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Landholders, Residential Land Conversion, and Market Signals

In some metropolitan real estate markets, large land dealers
considerably influence the conversion of land for residential
use. Their activities may affect the timing, direction, and type
of new development. This study uses the Cleveland, Ohio
metropolitan region to consider whether large landholders
play a major role in residential land conversion in suburban
markets and the extent to which their actions are driven by
market signals.

The findings indicate that large holders of raw land targeted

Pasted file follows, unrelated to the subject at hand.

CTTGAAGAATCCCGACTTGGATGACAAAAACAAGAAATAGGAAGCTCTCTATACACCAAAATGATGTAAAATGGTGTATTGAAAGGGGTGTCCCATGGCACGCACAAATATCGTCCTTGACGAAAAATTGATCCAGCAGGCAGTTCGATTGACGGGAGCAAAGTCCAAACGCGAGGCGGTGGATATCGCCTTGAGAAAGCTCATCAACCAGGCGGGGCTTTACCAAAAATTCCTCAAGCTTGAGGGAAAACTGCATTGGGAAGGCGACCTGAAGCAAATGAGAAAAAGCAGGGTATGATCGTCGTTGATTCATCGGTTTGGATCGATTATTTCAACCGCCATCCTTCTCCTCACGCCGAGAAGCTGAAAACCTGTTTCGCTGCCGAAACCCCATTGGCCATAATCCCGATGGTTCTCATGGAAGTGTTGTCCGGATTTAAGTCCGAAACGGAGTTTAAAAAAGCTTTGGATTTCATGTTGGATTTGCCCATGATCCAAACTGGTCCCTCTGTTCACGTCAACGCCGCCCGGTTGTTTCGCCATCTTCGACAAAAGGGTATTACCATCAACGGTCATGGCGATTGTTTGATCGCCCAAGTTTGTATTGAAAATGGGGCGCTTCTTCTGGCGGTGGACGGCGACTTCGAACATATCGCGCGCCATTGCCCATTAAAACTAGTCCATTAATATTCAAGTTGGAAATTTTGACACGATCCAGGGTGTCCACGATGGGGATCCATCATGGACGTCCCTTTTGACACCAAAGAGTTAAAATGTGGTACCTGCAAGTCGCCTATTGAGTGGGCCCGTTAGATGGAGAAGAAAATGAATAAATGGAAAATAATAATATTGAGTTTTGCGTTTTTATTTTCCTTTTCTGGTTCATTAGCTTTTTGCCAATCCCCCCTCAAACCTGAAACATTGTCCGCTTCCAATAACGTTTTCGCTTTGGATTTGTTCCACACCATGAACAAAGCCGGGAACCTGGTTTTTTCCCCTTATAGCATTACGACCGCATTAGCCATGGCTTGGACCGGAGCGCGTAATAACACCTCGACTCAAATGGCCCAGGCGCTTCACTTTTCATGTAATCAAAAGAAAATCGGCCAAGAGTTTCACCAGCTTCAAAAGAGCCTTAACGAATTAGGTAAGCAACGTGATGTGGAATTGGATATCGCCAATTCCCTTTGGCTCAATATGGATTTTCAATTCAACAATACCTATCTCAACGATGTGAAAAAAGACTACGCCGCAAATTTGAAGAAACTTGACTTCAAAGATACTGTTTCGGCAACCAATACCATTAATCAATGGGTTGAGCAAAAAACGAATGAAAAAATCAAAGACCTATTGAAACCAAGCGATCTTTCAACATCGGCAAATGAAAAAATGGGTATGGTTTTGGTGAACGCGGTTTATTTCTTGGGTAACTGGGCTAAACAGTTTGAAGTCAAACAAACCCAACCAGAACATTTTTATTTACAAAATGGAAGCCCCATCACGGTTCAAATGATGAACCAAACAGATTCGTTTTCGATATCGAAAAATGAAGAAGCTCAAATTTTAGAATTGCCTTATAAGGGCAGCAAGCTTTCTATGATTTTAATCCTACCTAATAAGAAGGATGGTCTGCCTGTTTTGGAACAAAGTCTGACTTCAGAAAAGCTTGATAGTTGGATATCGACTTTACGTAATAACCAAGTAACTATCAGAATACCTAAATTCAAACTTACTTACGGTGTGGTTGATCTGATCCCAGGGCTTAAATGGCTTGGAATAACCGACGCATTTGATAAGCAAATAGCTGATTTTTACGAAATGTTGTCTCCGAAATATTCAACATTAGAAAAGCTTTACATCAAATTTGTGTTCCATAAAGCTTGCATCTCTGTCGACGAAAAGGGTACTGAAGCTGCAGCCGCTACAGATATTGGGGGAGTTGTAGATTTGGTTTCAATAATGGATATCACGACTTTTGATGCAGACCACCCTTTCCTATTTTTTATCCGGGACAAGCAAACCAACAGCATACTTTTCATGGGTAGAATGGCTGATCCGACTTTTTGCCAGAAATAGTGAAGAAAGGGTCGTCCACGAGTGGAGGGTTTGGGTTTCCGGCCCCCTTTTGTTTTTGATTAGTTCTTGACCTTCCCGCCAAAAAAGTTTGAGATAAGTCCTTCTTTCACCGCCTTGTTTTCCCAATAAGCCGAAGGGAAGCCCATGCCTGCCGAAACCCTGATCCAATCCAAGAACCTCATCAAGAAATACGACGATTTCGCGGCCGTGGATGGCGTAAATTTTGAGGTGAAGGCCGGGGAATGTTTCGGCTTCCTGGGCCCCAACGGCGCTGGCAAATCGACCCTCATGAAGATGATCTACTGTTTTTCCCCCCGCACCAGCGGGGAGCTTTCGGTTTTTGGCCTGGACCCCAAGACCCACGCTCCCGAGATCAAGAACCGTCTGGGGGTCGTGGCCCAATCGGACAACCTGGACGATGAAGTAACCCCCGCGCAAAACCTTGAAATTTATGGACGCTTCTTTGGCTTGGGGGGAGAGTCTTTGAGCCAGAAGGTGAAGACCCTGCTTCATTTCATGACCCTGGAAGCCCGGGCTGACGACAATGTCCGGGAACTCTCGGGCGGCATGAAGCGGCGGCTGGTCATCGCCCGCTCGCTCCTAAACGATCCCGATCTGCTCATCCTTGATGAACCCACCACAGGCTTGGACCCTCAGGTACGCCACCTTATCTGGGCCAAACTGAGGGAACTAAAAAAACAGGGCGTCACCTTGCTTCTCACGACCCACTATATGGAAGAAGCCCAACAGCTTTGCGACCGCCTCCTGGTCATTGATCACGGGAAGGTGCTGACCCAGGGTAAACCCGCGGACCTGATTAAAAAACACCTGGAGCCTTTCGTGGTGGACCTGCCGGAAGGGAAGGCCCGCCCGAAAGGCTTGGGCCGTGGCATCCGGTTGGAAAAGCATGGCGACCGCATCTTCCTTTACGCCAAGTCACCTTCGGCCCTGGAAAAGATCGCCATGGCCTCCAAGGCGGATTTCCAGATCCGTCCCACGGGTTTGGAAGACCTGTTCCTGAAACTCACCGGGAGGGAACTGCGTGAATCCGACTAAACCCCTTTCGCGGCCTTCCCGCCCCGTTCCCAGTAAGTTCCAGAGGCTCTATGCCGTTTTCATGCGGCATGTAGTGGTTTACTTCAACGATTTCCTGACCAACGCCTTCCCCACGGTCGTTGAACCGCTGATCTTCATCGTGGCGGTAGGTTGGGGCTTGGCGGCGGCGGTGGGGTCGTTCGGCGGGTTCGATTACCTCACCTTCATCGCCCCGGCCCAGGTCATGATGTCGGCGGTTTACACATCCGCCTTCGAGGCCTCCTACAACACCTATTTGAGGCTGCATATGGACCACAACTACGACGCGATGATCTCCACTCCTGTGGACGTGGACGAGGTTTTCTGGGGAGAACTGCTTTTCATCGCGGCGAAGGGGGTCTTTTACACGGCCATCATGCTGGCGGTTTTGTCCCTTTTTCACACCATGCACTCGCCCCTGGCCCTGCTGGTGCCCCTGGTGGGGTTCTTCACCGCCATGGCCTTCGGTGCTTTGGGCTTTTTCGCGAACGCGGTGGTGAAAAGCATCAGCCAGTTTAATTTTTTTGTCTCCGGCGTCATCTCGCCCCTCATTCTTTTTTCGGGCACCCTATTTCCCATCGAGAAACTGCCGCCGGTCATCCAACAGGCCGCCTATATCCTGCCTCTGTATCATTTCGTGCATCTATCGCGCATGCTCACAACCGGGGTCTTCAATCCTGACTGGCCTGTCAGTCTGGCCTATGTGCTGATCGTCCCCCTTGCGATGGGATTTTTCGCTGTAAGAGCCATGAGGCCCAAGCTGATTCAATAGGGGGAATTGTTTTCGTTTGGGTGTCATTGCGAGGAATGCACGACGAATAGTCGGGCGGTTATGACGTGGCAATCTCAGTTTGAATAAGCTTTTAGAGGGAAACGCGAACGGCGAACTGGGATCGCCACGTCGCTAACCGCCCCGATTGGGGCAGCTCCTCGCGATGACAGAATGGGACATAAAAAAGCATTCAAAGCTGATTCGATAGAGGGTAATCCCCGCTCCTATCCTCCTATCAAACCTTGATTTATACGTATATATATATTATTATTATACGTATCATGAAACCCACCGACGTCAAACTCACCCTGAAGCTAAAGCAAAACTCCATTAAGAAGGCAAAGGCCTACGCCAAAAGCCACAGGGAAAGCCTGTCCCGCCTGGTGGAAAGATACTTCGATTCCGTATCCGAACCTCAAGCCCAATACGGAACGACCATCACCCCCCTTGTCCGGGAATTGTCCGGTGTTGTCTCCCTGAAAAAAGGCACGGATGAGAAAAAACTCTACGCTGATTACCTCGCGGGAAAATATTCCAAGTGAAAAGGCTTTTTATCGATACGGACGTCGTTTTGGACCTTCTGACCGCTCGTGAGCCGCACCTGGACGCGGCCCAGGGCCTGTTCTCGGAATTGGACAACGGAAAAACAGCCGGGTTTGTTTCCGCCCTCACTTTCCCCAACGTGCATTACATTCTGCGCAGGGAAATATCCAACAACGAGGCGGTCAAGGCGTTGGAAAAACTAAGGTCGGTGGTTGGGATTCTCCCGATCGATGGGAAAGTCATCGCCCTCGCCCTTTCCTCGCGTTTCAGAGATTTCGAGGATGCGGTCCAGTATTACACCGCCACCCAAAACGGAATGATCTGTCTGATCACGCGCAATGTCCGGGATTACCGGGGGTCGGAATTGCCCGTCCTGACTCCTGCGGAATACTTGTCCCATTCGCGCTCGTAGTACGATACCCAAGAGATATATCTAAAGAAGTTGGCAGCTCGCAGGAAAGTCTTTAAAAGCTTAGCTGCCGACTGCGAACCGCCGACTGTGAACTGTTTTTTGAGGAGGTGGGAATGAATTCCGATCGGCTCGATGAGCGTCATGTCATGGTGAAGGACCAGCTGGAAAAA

to residential conversion do sell, subdivide, and develop
land parcels in response to definitive market signals that
foreshadow housing demand. They are most active in
jurisdictions that from 1990 to 2000 showed strong
population and housing growth. Increasing growth
rates have affected the zoning, platting, and densities
of residential development; increased the number of
permits issued for new construction; raised average
housing resale prices; and increased the average amounts
of home mortgages. Where favorable conditions prevail,
the price of raw land exceeds the holding price, justifying
sale and subdivision. Large land dealers respond to
market signals by releasing land in expectation of

Landholders, Residential Land Conversion, and Market Signals
Harry L. Margulis (2006)
Opolis: An International Journal of Suburban and Metropolitan Studies:
Vol. 2: No. 1, Article 2.


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